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The Dreihasenfenster (Window of Three Hares), Paderborn Cathedral, Germany.

The Three Hares Motif: A Cross-Cultural Symbol with Numerous Interpretations

The Three Hares is an ancient motif found in various parts of the world. This design features three hares, which are shown chasing each other / running in a circle, and joined together at their ears. Although one might expect three hares to have a total of six ears, the ones in the motif have only three ears in total. Due to an optical illusion, however, it looks as though each hare has a pair of ears. Although the Three Hares is a motif shared by a number of cultures, it is likely that its symbolism changed as it crossed the different cultural barriers. Hence, this design probably has differing meanings in the many cultures where it is found.

The Three Hares in China

The earliest known examples of the Three Hares motif can be found in China. It can be seen on the ceilings of some of the temples in the Mogao Caves (also known as the Mogao Grottoes or the Cave of the Thousand Buddhas). There are at least 17 temples in this complex where the Three Hares motif is depicted on the ceiling. The earliest motifs found in this Buddhist site near Dunhuang, Gansu Province, Western China, are thought to date back to the 6th century AD, when China was under the Sui Dynasty. In the subsequent Tang Dynasty, the icon of the Three Hares continued to be used.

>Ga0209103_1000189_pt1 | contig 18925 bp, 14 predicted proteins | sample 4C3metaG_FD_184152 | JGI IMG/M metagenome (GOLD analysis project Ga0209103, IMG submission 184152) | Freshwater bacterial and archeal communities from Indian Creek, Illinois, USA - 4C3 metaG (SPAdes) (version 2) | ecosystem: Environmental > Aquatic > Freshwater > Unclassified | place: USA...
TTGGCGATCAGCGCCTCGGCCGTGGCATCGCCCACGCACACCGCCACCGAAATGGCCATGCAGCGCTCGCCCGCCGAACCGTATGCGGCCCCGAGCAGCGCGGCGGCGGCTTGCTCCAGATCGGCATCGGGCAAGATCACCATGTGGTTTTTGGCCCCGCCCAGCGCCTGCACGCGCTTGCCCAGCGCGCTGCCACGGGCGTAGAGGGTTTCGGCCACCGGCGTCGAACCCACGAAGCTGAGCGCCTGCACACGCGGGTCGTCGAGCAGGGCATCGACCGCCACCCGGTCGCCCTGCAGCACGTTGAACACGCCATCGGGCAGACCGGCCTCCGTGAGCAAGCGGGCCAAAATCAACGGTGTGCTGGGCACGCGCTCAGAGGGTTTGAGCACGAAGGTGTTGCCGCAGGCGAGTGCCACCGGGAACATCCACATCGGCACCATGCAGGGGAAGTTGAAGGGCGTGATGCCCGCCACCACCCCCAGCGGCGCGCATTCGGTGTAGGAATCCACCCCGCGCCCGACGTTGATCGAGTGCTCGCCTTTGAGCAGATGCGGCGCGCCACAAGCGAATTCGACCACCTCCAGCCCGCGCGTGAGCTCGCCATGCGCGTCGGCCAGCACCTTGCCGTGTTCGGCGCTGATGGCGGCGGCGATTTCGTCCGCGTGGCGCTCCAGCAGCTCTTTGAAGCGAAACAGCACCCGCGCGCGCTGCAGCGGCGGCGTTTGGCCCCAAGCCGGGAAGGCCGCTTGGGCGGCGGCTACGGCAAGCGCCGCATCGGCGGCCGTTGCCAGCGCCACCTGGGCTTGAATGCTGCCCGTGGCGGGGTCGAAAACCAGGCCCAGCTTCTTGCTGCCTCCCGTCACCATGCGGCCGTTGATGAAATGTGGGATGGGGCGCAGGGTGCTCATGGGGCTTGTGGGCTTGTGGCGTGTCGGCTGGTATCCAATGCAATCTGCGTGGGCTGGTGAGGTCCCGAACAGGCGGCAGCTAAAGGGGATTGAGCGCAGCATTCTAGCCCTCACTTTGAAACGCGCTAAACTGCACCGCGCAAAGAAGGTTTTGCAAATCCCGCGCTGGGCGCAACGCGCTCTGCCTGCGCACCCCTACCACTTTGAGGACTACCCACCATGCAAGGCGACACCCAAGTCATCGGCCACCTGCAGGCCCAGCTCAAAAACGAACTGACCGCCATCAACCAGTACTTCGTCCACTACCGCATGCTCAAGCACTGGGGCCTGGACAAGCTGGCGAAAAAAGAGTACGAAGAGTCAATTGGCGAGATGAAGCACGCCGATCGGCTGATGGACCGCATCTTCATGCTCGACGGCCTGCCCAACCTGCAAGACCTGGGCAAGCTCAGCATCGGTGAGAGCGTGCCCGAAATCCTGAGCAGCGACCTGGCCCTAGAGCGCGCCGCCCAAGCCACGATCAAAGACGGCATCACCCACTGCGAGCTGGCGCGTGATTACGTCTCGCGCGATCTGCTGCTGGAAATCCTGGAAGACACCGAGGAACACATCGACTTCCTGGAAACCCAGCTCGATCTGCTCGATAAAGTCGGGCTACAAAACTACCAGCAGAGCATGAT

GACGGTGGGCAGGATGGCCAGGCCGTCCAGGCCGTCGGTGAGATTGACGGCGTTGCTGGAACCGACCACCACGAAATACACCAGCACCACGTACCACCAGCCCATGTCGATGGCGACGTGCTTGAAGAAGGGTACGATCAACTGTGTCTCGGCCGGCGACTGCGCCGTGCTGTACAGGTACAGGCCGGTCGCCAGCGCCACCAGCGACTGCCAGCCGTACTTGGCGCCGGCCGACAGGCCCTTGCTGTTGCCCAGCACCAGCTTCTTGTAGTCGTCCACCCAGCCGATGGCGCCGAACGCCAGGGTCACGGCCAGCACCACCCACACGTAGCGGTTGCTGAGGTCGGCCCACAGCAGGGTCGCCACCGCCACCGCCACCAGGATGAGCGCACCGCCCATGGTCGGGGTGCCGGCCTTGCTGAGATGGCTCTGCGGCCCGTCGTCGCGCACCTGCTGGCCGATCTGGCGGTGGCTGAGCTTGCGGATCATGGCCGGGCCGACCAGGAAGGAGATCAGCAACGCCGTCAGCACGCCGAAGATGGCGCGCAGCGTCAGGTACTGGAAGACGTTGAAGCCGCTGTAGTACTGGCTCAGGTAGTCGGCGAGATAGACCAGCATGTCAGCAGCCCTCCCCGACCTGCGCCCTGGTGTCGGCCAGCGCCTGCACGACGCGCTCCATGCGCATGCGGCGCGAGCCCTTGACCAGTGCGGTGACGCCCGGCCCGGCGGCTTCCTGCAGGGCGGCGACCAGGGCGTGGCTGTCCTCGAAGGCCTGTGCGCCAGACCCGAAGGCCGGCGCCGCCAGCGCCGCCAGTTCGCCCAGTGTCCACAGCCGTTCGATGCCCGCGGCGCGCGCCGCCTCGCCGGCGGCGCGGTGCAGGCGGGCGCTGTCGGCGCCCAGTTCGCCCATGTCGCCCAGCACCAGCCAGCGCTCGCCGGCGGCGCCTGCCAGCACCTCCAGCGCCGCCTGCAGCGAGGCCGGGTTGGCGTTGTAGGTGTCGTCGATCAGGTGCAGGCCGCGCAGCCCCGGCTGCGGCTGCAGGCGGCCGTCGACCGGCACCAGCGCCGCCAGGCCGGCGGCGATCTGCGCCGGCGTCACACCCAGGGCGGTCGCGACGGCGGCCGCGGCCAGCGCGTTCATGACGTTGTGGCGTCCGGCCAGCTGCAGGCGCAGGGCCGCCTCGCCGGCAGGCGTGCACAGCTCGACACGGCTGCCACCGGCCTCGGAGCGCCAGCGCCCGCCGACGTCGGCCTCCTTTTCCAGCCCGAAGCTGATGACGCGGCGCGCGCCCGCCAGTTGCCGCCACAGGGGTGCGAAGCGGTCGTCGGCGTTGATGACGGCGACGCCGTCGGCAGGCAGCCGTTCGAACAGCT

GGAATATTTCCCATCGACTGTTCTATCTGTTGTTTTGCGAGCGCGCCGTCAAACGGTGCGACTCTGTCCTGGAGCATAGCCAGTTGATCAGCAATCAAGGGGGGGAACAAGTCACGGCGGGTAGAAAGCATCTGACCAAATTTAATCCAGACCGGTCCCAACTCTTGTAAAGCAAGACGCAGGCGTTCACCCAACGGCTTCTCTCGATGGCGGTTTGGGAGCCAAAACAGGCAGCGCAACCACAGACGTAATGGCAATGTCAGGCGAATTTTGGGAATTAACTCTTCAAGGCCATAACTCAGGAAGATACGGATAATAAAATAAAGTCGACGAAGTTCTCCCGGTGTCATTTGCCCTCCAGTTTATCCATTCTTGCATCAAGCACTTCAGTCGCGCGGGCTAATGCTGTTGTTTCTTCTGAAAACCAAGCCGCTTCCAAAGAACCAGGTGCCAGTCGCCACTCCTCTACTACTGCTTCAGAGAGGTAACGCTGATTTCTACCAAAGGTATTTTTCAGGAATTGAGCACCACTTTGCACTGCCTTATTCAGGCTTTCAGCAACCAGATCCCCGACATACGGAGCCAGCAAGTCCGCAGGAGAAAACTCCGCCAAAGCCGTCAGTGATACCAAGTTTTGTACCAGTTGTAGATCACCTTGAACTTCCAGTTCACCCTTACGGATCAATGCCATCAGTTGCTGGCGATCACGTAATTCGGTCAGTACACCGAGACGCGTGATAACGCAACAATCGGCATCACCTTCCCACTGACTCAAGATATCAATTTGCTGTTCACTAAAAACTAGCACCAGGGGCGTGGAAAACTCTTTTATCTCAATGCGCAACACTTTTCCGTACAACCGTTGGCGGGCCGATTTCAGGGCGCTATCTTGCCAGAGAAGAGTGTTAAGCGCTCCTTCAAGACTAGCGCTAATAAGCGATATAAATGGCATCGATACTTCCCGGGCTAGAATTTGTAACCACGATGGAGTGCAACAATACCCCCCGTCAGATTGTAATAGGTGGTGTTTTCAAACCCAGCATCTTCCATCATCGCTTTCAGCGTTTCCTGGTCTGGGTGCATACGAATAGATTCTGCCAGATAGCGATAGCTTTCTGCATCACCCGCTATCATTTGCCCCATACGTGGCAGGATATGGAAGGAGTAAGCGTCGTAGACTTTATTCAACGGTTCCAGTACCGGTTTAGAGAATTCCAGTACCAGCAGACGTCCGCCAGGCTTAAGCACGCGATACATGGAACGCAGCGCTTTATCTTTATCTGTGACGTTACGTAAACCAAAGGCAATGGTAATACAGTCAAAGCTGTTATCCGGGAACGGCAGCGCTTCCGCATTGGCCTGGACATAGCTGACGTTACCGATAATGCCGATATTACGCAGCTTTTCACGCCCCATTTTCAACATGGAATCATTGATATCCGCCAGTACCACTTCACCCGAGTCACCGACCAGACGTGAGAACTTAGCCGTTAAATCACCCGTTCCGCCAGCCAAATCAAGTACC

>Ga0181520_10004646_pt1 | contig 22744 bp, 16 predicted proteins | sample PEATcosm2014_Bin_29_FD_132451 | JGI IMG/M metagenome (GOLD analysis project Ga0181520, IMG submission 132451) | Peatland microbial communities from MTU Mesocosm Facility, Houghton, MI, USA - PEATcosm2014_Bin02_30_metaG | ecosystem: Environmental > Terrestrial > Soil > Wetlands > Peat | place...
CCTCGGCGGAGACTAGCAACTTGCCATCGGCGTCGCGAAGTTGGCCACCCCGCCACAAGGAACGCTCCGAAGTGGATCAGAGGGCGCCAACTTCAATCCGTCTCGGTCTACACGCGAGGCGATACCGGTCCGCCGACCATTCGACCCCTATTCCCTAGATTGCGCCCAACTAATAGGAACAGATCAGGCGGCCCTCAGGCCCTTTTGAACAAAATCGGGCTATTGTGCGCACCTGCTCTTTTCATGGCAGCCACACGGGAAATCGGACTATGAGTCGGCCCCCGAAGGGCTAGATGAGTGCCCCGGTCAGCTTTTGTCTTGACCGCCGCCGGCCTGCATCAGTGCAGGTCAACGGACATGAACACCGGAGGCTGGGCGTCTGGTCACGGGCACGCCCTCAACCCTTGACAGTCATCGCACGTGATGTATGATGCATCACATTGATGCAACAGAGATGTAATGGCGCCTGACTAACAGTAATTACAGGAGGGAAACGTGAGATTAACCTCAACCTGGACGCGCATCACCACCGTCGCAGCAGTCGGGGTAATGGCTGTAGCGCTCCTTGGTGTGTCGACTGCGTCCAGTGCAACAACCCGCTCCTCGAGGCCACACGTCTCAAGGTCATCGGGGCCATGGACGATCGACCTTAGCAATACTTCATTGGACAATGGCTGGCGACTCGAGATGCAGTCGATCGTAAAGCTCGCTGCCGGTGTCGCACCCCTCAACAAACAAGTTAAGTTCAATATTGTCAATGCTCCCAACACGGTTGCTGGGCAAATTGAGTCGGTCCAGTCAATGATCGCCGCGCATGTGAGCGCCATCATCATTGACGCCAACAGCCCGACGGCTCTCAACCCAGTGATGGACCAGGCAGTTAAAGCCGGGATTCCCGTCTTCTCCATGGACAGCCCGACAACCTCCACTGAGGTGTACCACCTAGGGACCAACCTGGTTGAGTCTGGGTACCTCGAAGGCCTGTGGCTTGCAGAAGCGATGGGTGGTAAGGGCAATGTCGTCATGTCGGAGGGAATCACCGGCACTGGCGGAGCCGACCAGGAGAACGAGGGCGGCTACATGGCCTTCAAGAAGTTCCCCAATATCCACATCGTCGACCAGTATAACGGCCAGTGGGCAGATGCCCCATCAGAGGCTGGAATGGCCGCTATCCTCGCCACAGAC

The Three Hares motif in Mogao Cave 407, Sui Dynasty.

The Three Hares motif in Mogao Cave 407, Sui Dynasty. ( Japanese Mythology & Folklore )

Although China possesses the earliest known examples of this motif, it has been speculated that the Three Hares is not a Chinese design, and may have originated further west, perhaps from Mesopotamia, Central Asia, or the Hellenistic world. This is based on the fact that many other artistic elements in the Mogao Caves are from the West. Nevertheless, examples of the design from these proposed areas that predate those at the Mogao Caves have yet to be discovered.

The Three Hares motif in Mogao Cave 406, Sui Dynasty.

The Three Hares motif in Mogao Cave 406, Sui Dynasty . (Japanese Mythology & Folklore )

Trade and the Dispersal of the Motif

The Silk Road played an important role in the diffusion of the Three Hares motif. It was via this trade route that the Three Hares symbol found its way into the western part of China. Assuming that all later examples of the Three Hare motif have their origin in the ones found in China, then it is possible to say that the motif travelled along the Silk Road to distant lands as well.

Some later examples of this motif have been found in places such as Turkmenistan, Iran, Egypt, Syria, Germany, France, and England. The objects on which the Three Hares motif have been found include glass, ceramics, coins, and textiles. Many of these artifacts date to the time of the Pax Mongolica , i.e. the 13th century, a period when trade and the exchange of ideas between East and West flourished.

Main routes of the Silk Road (top) and known sites of the Three Hares motif between 600-1500 AD.

Main routes of the Silk Road (top) ( Public Domain ) and known sites of the Three Hares motif between 600-1500 AD. ( Morn/CC BY SA 3.0 )

Meanings of the Three Hares

The Three Hares symbolized different things for the different cultures who used it. In the absence of contemporary written records, however, these meanings can only be speculation. For example, in Christian Europe, one interpretation of the motif is that it symbolized the Holy Trinity, which may explain its depictions in churches. The problem with this hypothesis is that it was made some centuries after the motif was made, and might not coincide with the original meaning as intended by its creators.